Limitations on the Treaty-making Power Under the Constitution of the United States
Tucker, Henry St. George. Limitations on the Treaty-Making Power Under the Constitution of the United States. Boston: Little, Brown, and Company, 1915. xxi, 444 pp. Reprinted 2000 by The Lawbook Exchange, Ltd. LCCN 99-31589. ISBN 1-58477-015-5. Cloth. $75. * An interpretation of relevant cases and the opinions of legislators and judges to support Tucker's argument for strict limitations on treaty-making power. With table of cases and index. Tucker [1853-1932], a congressman from Virginia, was the grandson of Henry St. George Tucker, author of Commentaries on the Laws of Virginia. In Congress he was known for his opposition to women's suffrage and his support of states rights.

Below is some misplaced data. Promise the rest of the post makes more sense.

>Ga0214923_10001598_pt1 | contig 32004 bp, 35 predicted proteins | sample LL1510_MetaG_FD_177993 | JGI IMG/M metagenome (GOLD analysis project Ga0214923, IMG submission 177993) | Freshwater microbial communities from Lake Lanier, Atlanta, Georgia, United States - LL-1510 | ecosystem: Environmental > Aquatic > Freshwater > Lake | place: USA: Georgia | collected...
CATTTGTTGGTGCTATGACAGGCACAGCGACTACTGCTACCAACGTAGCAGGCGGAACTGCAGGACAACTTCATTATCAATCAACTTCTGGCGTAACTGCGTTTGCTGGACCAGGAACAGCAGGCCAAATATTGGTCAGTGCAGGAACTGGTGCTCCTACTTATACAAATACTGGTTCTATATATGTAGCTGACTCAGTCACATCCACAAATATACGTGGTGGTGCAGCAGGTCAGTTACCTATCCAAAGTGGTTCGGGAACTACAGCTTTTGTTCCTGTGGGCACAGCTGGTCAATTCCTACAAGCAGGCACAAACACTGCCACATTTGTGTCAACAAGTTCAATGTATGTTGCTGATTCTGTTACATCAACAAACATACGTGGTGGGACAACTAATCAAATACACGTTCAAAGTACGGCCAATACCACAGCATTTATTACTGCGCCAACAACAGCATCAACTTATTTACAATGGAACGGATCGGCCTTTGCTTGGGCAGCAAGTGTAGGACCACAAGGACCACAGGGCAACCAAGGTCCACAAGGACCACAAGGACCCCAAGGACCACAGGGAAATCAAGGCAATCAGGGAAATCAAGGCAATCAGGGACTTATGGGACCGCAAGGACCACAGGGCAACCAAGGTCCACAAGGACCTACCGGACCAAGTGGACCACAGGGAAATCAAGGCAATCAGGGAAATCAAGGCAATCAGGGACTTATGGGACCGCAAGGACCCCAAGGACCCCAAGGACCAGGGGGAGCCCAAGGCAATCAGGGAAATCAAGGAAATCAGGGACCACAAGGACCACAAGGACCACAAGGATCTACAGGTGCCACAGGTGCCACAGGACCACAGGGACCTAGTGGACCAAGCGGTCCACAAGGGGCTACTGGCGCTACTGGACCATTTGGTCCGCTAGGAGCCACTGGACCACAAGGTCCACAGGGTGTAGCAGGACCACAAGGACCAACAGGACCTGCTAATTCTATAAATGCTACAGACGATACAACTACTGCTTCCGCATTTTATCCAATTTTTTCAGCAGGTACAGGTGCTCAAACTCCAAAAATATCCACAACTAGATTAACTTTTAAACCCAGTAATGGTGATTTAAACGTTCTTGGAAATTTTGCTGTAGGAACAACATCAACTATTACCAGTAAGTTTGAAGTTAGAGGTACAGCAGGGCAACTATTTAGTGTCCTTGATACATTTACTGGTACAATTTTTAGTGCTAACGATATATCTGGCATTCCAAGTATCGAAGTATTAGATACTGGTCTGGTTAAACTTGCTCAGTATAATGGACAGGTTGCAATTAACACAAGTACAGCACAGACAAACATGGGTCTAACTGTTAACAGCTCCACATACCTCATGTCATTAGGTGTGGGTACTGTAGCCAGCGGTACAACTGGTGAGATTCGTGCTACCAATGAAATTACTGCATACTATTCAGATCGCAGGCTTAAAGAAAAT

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Page 19 - It would not be contended that it extends so far as to authorize what the Constitution forbids, or a change in the character of the government or in that of one of the States, or a cession of any portion of the territory of the latter, without its consent.
Page 19 - The treaty power, as expressed in the Constitution, is in terms unlimited except by those restraints which are found in that instrument against the action of the government or of its departments, and those arising from the nature of the government itself and of that of the States.